Employment contracts might also make sense if the employee will be learning confidential and sensitive information about your business. You can insert confidentiality clauses that prevent the employee from disclosing the information or using it for personal gain. Similarly, a contract can protect you by preventing an employee from competing against you after leaving your company.

Sometimes, you can use an employment contract to entice a highly skilled candidate to come work for you instead of the competition. By promising the individual job security and beneficial terms in an employment contract, you can "sweeten the deal."

Finally, using an employment contract can give you greater control over the employee. For example, if the contract specifies standards for the employee's performance and grounds for termination, you may have an easier time terminating an employee who doesn't live up to your standards.

Restrictive Covenants

Courts have recently frowned upon non-compete agreements as they tend to restrict a person’s ability to earn an income.

What are the key words that Courts will tend to honor in terms of honoring a non-compete agreement, post-employment Restrictive Covenants can be upheld by the Courts if they intend to restrict the employee’s ability to, directly or indirectly, own, manage, operate, control, be employed by, perform services for, consult with, solicit business for, participate in, or be connected with the ownership, management, operation, or control of either: (a) The Company or its affiliates and to not directly or indirectly induce, solicit, or encourage any employee of the Company to leave his employment with the Company, any contractor of the Company to cease providing services to or for the Company, or any vendor of the Company to cease doing business with the Company.

In addition, Restrictive Covenants can restrict the employee from directly or indirectly hiring or causing to to be hired by any person, entity, or business any employee of the Company who then is employed by the Company or who was employed by the Company within a specified period of time.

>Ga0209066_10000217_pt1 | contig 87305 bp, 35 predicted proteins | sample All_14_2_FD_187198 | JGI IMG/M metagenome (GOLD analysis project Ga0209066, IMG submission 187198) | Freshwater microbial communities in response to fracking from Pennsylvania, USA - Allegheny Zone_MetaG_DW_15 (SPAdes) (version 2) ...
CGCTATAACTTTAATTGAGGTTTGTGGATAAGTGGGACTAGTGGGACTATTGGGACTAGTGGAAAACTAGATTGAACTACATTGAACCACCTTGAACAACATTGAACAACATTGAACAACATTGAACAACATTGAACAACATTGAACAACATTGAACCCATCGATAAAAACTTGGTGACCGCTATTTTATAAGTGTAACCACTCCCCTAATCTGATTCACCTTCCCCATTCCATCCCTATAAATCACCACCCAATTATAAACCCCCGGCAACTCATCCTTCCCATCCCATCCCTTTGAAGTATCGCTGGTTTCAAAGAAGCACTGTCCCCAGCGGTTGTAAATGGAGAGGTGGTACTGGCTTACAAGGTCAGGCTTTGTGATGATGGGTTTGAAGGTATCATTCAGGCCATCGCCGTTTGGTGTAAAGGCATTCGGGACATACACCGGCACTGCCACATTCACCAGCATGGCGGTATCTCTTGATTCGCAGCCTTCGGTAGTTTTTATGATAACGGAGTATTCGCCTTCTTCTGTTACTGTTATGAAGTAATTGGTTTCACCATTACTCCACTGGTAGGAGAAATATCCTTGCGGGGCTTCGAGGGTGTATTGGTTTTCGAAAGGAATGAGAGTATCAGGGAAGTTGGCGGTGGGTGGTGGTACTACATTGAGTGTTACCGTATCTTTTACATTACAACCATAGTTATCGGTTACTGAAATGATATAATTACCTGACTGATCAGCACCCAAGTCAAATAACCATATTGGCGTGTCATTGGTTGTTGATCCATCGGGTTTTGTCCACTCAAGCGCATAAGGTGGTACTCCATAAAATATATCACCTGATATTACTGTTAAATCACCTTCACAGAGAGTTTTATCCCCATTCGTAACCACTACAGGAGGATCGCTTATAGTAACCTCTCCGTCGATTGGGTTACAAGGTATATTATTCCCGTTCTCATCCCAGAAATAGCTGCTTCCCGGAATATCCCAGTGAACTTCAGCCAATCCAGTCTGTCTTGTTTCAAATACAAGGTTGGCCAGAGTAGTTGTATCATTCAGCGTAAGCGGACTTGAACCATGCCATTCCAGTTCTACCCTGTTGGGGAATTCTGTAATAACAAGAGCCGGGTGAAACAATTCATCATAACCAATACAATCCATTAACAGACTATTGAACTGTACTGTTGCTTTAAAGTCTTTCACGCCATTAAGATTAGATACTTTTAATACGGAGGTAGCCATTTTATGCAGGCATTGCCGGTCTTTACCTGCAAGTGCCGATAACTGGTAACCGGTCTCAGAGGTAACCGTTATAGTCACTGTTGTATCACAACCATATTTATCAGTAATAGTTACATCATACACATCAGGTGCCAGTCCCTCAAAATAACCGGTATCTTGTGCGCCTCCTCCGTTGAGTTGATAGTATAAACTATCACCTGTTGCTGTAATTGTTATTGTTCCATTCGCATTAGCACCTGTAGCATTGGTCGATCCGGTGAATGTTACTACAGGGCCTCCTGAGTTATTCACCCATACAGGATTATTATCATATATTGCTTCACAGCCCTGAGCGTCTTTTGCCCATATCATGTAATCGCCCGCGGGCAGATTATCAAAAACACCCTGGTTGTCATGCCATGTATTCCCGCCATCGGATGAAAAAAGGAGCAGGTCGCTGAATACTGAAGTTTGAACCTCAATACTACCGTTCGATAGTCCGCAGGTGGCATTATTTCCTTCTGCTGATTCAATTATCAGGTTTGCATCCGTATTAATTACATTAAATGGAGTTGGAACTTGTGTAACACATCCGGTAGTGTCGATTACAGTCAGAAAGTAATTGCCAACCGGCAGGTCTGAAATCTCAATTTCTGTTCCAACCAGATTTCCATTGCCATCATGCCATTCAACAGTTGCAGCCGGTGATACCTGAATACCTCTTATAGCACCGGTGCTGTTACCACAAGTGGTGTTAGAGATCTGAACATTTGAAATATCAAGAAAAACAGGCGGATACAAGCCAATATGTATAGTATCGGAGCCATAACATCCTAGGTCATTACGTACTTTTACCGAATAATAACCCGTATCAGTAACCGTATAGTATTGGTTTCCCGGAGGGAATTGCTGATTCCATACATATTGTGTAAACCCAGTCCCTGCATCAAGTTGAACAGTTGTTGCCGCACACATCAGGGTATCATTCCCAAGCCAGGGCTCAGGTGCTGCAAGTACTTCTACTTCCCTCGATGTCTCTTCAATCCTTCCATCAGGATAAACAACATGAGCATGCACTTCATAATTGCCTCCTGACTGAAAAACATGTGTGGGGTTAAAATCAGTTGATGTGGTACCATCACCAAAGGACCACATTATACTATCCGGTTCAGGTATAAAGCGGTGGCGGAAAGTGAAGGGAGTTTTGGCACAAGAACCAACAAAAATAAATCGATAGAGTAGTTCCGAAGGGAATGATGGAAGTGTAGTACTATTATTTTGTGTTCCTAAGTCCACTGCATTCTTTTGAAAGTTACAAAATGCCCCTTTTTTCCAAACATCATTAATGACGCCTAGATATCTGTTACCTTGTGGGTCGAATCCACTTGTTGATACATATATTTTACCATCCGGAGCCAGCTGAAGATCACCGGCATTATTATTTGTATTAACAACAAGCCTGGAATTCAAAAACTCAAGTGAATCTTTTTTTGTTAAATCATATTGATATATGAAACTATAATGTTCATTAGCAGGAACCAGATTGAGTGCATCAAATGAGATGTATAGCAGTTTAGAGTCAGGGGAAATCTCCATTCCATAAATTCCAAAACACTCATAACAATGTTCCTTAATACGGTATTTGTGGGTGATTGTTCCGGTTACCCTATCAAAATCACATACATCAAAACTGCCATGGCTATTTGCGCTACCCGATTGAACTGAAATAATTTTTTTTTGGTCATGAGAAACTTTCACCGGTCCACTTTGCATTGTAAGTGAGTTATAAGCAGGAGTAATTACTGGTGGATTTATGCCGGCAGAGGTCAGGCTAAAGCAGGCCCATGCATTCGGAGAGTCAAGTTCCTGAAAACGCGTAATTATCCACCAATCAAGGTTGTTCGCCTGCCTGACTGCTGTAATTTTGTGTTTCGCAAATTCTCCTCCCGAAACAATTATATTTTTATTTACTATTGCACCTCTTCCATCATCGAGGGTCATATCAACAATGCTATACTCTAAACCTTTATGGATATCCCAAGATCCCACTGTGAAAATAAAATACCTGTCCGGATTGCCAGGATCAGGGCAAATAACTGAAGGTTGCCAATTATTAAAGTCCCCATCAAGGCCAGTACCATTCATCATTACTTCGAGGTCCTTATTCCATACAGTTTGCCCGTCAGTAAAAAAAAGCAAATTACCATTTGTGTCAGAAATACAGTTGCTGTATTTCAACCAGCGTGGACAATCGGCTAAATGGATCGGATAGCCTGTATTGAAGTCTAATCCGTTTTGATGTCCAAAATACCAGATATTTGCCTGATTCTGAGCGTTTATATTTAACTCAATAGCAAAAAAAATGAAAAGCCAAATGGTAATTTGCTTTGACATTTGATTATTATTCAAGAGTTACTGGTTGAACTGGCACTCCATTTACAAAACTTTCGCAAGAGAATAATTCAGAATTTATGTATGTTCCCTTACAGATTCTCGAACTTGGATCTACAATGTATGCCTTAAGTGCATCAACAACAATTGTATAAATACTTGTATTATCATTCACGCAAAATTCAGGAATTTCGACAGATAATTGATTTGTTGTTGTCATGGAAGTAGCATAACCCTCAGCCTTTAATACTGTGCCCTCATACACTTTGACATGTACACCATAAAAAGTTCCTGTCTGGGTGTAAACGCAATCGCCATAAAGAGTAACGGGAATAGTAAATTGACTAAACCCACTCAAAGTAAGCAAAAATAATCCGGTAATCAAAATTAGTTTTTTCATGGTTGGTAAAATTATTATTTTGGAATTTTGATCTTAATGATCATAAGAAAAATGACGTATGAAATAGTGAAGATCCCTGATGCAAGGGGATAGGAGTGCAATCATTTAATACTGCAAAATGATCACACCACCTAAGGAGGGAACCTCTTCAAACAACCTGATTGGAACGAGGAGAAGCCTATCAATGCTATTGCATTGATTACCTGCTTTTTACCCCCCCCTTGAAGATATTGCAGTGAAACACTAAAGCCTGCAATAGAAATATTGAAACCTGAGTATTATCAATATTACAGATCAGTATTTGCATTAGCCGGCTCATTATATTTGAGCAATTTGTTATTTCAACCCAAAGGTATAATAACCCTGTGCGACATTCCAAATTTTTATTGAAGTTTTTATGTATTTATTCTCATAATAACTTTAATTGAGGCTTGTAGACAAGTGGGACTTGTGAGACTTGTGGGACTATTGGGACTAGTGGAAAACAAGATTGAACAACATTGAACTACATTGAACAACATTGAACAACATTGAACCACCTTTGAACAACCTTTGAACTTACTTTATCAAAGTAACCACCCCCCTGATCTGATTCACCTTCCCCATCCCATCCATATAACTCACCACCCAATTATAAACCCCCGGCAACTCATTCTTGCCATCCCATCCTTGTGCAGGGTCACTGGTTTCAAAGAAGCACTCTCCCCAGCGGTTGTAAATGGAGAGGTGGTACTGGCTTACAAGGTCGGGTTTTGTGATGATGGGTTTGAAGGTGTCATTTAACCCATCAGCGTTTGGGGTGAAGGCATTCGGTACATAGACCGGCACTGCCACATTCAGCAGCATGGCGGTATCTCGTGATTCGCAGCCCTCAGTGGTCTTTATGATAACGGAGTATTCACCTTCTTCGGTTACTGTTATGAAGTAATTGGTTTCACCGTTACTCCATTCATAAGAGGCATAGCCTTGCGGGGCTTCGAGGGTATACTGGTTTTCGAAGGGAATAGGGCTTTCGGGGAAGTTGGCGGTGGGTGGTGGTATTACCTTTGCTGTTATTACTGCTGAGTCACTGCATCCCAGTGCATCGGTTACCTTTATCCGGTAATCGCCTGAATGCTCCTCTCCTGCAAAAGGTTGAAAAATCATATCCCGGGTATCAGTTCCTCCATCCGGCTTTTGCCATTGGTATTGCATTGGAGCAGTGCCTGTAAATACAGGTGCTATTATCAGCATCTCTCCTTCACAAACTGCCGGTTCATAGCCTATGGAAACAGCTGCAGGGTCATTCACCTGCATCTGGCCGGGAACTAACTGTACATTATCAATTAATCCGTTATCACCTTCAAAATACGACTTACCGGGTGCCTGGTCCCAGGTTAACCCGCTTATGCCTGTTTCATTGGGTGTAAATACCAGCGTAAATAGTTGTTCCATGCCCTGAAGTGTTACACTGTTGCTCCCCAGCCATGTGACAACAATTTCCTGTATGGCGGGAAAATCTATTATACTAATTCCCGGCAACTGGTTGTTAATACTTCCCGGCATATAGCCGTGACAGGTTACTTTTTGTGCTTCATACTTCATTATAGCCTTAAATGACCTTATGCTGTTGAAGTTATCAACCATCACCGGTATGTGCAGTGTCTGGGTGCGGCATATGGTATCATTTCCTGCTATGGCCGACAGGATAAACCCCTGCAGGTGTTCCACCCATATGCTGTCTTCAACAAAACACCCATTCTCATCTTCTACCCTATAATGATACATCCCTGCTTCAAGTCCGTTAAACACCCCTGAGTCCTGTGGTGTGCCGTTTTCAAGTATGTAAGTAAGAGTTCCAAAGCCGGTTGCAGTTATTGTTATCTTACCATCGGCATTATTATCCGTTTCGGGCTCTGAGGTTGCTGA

Restrictive Covenants can also legally protect trade secrets and proprietary and confidential information of the Company including, but not limited to, processes, customer requirements, pricing techniques, customer lists, methods of doing business, identities and compensation levels of employees in key positions, technical or non-technical information, patents, copyrights, methods, ideas, concepts, designs, inventions, know-how, processes, flow diagrams, operating procedures or instructions, technical drawings, technical presentations, compilations of data, studies, general records, contracts, financial records, accounting records, financial statements, forecasts, projections, budgets, plans (whether business, strategic, marketing or other), other financial information, investor, potential investor, client or customer lists, prospective client or customer lists, vendor lists or other vendor information, sales data, sales analysis, equipment and other assets, prices, cost or profit figures, sources of supplies, pricing methods, personnel and personnel information, and other confidential information which are owned by the Company and/or the Company’s parents, subsidiaries and/or affiliates and regularly used in the operation of their business, and as to which the Company and the Company’s parents, subsidiaries, and/or affiliates take precautions to prevent dissemination to persons other than certain directors, officers, and employees.